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Smart phones, social media encourage healthy habits

January 6, 2015
South Dakota State University
Technology may be the key to helping college-age adults make healthier choices when it comes to food and physical activity. The Youth Adults Eating and Active for Health project found that participants in the intervention groups ate more fruits and vegetables and were more physically active than those in the control groups. The 15-month study involved researchers from 14 institutions.

Smart phones and social media may help college-age adults make healthier choices when it comes to food and physical activity, according to Kendra Kattelmann, professor of health sciences and nutrition and director of the South Dakota State University dietetics program.

Kattelmann was the lead researcher for the Young Adults Eating and Active for Health (YEAH) project, a 15- month study funded through a $1.5 million Agriculture and Food Research Initiative grant from the U.S. Department of Agriculture and involved researchers from 13 other universities.

Using Web for lessons, encouragement

First, Kattelmann and her colleagues identified key challenges that face 18- to 24-year-olds who are transitioning from living at home to the dorms or off-campus housing and establishing their independence -- managing time and dealing with stress from classes, relationships and living circumstances. The researchers then developed a theory-based, Web-delivered program to promote healthy behaviors.

Though the researchers recorded the weight and body mass index, or BMI, of the 1639 second-semester college freshmen, Kattelmann said the emphasis was on health promotion, rather than weight loss. Two-thirds of the participants were within normal BMI ranges, which mirrors the national college-age population.

Based on the participants' responses, 80 percent met the goal of 150 minutes of moderate physical activity per week before the study began. In addition, they were encouraged to consume five cups of fruits and vegetables per day and manage stress on most days.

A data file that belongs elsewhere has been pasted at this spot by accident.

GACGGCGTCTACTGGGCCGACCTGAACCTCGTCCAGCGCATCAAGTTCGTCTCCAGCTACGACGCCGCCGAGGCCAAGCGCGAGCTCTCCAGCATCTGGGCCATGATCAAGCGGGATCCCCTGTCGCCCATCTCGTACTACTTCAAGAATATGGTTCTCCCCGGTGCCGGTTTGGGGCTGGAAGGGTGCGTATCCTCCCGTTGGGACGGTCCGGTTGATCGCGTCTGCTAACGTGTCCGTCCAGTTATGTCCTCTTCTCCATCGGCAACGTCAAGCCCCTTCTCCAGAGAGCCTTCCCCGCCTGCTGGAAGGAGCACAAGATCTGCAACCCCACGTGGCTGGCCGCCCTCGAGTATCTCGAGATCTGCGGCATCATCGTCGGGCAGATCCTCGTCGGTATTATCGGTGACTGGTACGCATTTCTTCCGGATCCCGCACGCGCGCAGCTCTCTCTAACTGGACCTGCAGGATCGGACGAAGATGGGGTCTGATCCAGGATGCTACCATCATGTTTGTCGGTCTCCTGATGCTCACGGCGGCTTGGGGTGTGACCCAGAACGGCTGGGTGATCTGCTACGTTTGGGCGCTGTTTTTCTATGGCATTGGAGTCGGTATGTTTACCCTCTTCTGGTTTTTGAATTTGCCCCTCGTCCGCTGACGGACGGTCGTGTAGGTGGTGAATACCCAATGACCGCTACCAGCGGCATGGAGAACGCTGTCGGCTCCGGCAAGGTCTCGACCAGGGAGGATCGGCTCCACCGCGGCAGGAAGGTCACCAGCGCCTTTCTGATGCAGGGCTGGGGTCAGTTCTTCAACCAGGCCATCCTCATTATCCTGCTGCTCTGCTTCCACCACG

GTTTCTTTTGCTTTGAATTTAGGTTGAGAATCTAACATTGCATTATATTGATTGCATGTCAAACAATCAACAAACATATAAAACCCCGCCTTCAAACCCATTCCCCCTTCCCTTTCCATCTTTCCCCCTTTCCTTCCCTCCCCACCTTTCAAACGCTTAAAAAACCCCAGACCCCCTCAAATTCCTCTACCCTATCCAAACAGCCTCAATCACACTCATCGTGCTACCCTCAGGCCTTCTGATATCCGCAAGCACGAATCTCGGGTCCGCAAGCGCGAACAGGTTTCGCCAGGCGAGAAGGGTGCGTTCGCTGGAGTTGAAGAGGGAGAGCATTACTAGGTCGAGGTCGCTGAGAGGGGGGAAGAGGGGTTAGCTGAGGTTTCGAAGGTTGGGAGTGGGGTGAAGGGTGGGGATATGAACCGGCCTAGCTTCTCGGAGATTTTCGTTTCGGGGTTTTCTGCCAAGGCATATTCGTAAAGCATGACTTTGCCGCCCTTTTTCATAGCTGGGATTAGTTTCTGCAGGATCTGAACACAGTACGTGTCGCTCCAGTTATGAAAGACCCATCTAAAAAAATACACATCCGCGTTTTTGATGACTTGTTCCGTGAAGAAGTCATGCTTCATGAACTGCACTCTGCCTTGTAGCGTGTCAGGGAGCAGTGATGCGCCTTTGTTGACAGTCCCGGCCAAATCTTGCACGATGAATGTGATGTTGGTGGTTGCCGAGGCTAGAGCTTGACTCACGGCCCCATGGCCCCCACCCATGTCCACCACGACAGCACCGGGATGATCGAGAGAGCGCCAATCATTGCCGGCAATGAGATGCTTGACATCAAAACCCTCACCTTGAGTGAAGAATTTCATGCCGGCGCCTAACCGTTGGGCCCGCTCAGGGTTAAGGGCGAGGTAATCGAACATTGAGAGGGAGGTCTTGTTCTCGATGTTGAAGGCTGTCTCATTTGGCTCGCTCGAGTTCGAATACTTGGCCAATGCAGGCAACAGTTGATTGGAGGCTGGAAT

Participants on each campus were divided into intervention and control groups. The intervention groups received lessons on eating, exercise and stress management via the Internet over a 10-week period, according to Kattelmann. In that time frame, email "nudges" along with a short video delivered four times a week reminded the students about their targeted goals and behaviors. These decreased to one per week for the next 10 months after the lessons ended.

Making mindful choices

Results showed that the students had no significant changes in weight, Kattelmann reported, noting the goal was not to lose weight, but to improve eating and exercise habits. The participants "increased their intention to consume healthy foods at mealtimes and for snacks."

Those who received the targeted messages at 0.2 cups more fruits and vegetables daily. The females in the intervention groups also engaged in slightly more rigorous physical activity than those in the control group.

Preparing healthy meals and staying physically active takes time and does not create economic wealth, but long term may save money in health care costs, she pointed out. "Developing behaviors for meal preparation, snack preparation and food choices doesn't come easy unless it's a habit."

Kattelmann continued: "In a world where we have decreased activities levels due to technology plus easy access to pre-prepared food, young people will have to make mindful choices to prevent obesity-related illnesses."

Story Source:

Materials provided by South Dakota State University. Note: Content may be edited for style and length.

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South Dakota State University. "Smart phones, social media encourage healthy habits." ScienceDaily. ScienceDaily, 6 January 2015. <>.
South Dakota State University. (2015, January 6). Smart phones, social media encourage healthy habits. ScienceDaily. Retrieved December 4, 2023 from
South Dakota State University. "Smart phones, social media encourage healthy habits." ScienceDaily. (accessed December 4, 2023).

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